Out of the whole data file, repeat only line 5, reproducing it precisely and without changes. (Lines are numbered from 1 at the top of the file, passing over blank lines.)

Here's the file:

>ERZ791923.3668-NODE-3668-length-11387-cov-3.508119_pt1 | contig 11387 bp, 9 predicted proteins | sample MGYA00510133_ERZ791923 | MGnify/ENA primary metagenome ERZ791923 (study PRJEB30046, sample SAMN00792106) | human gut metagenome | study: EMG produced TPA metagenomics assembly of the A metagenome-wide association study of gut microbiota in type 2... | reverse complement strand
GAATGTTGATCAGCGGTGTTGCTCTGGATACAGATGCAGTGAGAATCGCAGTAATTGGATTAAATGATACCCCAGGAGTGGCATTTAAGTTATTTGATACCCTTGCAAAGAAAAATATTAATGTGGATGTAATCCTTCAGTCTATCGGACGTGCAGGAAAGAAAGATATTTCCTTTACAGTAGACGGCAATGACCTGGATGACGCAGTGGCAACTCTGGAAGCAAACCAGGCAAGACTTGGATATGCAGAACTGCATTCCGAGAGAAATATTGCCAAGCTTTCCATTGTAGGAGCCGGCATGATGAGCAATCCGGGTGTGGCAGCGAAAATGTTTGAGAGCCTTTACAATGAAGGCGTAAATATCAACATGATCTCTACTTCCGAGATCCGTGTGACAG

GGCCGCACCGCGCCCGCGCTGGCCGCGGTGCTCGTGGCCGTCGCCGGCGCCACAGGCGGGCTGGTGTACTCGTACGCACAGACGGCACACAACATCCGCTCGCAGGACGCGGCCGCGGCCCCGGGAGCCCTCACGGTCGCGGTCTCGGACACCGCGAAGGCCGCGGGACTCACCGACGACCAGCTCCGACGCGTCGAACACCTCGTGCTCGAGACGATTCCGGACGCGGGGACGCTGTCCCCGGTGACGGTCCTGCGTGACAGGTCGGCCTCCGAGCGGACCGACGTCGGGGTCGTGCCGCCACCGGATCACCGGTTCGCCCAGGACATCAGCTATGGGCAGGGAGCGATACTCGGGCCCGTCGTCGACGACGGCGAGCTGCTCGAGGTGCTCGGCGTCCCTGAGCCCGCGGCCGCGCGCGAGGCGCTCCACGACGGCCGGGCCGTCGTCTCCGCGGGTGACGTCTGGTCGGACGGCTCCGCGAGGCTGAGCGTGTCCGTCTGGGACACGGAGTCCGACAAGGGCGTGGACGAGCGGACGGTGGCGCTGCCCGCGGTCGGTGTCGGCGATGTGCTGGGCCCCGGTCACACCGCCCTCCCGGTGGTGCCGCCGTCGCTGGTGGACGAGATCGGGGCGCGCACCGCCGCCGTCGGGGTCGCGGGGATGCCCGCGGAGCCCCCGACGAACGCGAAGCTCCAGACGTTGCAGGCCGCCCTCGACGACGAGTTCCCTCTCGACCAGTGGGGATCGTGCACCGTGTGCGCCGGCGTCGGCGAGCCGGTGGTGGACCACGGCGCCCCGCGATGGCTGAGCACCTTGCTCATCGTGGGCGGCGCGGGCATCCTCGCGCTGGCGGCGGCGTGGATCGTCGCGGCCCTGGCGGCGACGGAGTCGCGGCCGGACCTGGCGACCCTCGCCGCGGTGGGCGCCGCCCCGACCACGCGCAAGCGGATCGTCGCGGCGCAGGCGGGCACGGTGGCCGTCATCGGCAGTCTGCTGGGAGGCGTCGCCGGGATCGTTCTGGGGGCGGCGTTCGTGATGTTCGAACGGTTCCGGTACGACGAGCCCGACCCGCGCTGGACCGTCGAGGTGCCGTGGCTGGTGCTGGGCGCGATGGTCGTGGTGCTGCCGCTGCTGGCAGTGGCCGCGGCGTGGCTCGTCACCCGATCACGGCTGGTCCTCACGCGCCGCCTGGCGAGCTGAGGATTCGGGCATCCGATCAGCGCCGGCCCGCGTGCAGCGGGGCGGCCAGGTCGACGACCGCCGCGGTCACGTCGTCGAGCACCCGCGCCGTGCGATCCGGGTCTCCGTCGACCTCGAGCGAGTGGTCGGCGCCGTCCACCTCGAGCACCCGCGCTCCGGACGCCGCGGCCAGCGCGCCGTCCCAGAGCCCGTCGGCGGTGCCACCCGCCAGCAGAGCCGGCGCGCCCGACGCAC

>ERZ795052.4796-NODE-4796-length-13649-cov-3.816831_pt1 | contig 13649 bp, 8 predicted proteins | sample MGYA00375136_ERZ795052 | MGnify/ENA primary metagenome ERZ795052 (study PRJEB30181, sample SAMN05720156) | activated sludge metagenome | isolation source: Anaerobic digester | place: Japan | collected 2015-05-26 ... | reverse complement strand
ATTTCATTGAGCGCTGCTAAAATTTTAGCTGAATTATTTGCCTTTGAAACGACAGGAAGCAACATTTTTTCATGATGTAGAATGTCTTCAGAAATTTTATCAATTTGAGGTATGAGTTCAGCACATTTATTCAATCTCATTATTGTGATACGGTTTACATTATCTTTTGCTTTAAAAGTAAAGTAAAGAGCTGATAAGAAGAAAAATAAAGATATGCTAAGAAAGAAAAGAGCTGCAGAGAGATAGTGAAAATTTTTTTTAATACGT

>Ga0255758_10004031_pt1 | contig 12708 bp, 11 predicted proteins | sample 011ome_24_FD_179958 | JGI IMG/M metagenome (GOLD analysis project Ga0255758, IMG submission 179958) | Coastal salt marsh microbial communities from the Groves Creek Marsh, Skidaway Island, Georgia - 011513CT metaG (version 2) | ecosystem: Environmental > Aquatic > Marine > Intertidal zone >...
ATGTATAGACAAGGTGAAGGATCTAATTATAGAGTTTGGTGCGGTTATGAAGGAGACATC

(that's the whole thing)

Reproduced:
ATTTCATTGAGCGCTGCTAAAATTTTAGCTGAATTATTTGCCTTTGAAACGACAGGAAGCAACATTTTTTCATGATGTAGAATGTCTTCAGAAATTTTATCAATTTGAGGTATGAGTTCAGCACATTTATTCAATCTCATTATTGTGATACGGTTTACATTATCTTTTGCTTTAAAAGTAAAGTAAAGAGCTGATAAGAAGAAAAATAAAGATATGCTAAGAAAGAAAAGAGCTGCAGAGAGATAGTGAAAATTTTTTTTAATACGT